Fig. 4. Structure of a) Michelson Interferometer-based vibration sensor; b) LC-SLM encoder

Structure of a) Michelson Interferometer-based vibration sensor; b) LC-SLM encoder

a)

Structure of a) Michelson Interferometer-based vibration sensor; b) LC-SLM encoder

b)

There are two cases of experiment setups in the study, first case is matched codeword condition (i.e., encoder signature codeword of transmitter is J and decoder signature coeword of receiver is J) and second case is unmatched codeword condition is presented to verify the MAI can be canceled by BPD (i.e., encoder signature codeword of transmitter is J and decoder signature codeword of receiver is K).

The Figs. 5(a) and 6(a) are LC-SLM programmed pattern, J= {1100 1100 0011 0011} and K= {1100 1100 0110 0110}. And Figs. 5(b) and 6(b) are the sensed light signal passing through the LC-SLM, if the chip is 1, the light phase shift is 0°; if the chip is 0, LC-SLM changes the light phase to 90°. When the light passes through the second polarizer (set to 0°), only the signal with phase 0° can pass through polarizer and launch into the fiber. The light dots pattern of signature codewords J and K after sends vibration signals are shown in Figs. 7(a) and 7(b), respectively.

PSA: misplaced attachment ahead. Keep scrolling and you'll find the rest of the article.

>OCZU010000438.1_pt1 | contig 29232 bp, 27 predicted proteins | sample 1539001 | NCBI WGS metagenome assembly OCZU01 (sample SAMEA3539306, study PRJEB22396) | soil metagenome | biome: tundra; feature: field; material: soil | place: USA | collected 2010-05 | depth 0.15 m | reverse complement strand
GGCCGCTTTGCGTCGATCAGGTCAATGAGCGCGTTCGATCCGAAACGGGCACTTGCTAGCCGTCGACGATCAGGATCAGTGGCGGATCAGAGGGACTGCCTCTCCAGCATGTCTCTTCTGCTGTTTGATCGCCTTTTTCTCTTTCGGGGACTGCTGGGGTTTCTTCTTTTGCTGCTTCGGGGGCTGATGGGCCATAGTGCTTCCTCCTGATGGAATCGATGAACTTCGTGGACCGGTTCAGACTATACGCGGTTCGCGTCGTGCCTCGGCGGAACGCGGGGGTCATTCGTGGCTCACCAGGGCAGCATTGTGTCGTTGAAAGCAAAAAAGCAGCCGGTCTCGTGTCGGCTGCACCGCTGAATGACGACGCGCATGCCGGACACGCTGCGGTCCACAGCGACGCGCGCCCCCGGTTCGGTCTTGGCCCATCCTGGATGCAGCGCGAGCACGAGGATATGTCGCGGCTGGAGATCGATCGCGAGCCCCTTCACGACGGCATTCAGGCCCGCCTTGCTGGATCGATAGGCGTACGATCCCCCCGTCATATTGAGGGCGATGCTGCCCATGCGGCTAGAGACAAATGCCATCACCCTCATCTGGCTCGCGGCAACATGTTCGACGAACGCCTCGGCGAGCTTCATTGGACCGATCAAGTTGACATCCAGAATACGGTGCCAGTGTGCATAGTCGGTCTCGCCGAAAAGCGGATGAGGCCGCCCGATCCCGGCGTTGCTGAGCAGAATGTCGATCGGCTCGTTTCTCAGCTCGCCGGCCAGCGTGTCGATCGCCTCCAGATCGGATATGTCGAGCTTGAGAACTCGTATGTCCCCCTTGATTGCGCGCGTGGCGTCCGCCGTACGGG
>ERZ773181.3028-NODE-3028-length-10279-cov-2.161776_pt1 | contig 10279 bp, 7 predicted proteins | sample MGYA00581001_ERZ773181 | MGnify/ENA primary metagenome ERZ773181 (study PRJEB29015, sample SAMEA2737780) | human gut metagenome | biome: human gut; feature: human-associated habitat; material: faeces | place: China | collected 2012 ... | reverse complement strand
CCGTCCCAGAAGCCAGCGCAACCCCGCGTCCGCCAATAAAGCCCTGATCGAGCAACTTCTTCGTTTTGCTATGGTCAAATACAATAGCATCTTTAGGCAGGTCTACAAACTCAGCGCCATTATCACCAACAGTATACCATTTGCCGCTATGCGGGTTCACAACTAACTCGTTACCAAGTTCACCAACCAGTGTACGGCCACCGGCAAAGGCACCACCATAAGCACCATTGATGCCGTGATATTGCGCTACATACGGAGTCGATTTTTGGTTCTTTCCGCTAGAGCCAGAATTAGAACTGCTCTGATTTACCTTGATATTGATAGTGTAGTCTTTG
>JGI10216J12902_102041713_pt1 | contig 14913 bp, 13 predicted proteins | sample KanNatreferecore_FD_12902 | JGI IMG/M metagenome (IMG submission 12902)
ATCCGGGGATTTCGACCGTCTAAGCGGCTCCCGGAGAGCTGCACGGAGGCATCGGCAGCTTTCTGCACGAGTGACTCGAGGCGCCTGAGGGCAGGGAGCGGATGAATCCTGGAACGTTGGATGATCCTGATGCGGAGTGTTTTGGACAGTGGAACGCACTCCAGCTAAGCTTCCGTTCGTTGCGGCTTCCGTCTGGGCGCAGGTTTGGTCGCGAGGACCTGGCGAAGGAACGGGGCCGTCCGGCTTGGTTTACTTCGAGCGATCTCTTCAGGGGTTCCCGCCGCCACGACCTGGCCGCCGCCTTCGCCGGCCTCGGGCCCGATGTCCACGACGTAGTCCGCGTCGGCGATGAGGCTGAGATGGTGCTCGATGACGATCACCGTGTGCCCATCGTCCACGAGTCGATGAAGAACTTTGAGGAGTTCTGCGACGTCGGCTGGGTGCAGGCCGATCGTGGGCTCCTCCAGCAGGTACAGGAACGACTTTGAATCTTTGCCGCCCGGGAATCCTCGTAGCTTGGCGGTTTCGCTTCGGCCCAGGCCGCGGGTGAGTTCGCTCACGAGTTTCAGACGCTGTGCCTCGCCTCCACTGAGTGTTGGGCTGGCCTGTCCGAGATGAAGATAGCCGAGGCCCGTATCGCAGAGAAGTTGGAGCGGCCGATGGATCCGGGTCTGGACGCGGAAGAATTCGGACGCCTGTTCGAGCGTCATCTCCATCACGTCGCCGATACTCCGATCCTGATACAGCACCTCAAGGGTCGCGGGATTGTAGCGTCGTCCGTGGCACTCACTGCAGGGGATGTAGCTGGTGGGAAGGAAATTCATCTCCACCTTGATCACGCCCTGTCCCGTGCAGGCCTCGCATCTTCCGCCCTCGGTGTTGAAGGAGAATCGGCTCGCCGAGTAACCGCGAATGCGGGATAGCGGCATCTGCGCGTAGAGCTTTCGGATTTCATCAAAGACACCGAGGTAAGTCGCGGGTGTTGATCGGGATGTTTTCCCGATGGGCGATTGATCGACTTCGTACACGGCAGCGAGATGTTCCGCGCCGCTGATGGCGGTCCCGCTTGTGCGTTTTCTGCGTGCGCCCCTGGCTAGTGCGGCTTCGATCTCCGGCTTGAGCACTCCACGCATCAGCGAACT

Fig. 5. Polarization pattern at encoder (Transmitter set at signature codeword J)

Polarization pattern at encoder (Transmitter set at signature codeword J)

a) Code pattern

Polarization pattern at encoder (Transmitter set at signature codeword J)

b) Phase changes of the light after LC-SLM encoder J

Fig. 6. Polarization pattern at encoder (Transmitter set at signature codeword K)

Polarization pattern at encoder (Transmitter set at signature codeword K)

a) Code pattern

Polarization pattern at encoder (Transmitter set at signature codeword K)

b) Phase changes of the light after LC-SLM encoder K

Fig. 7. Coded light dots pattern of sensed signal

Coded light dots pattern of sensed signal

a) For encoder signal J

Coded light dots pattern of sensed signal

b) For encoder signal K

Fig. 8. Matched transceiver codes pattern at decoder (i.e., for encoder transmits J while decoder set at J

Matched transceiver codes pattern at decoder (i.e., for encoder transmits J while decoder set at J

a) Received signal in the receiver

Matched transceiver codes pattern at decoder (i.e., for encoder transmits J while decoder set at J

b) LC-SLM programmed pattern of J

Matched transceiver codes pattern at decoder (i.e., for encoder transmits J while decoder set at J

c) The decoder result

Fig. 8 shows the phase pattern at receiver decoder when transmitter LC-SLM codeword matches receiver LC-SLM (both LC-SLM in the transceiver coder and receiver decoder are set at the same signature code J). In the decoder, Fig. 8(a) shows the received signal from fiber in the receiver. Fig. 8(b) is LC-SLM programmed pattern of J= {1001 1001 0110 0110}. After LC-SLM, the phase remains constant if the received chip is logic “1”; and the phase shifts to 90° if the received chip is logic “0”. The decoder result is as shown in Fig. 8(c).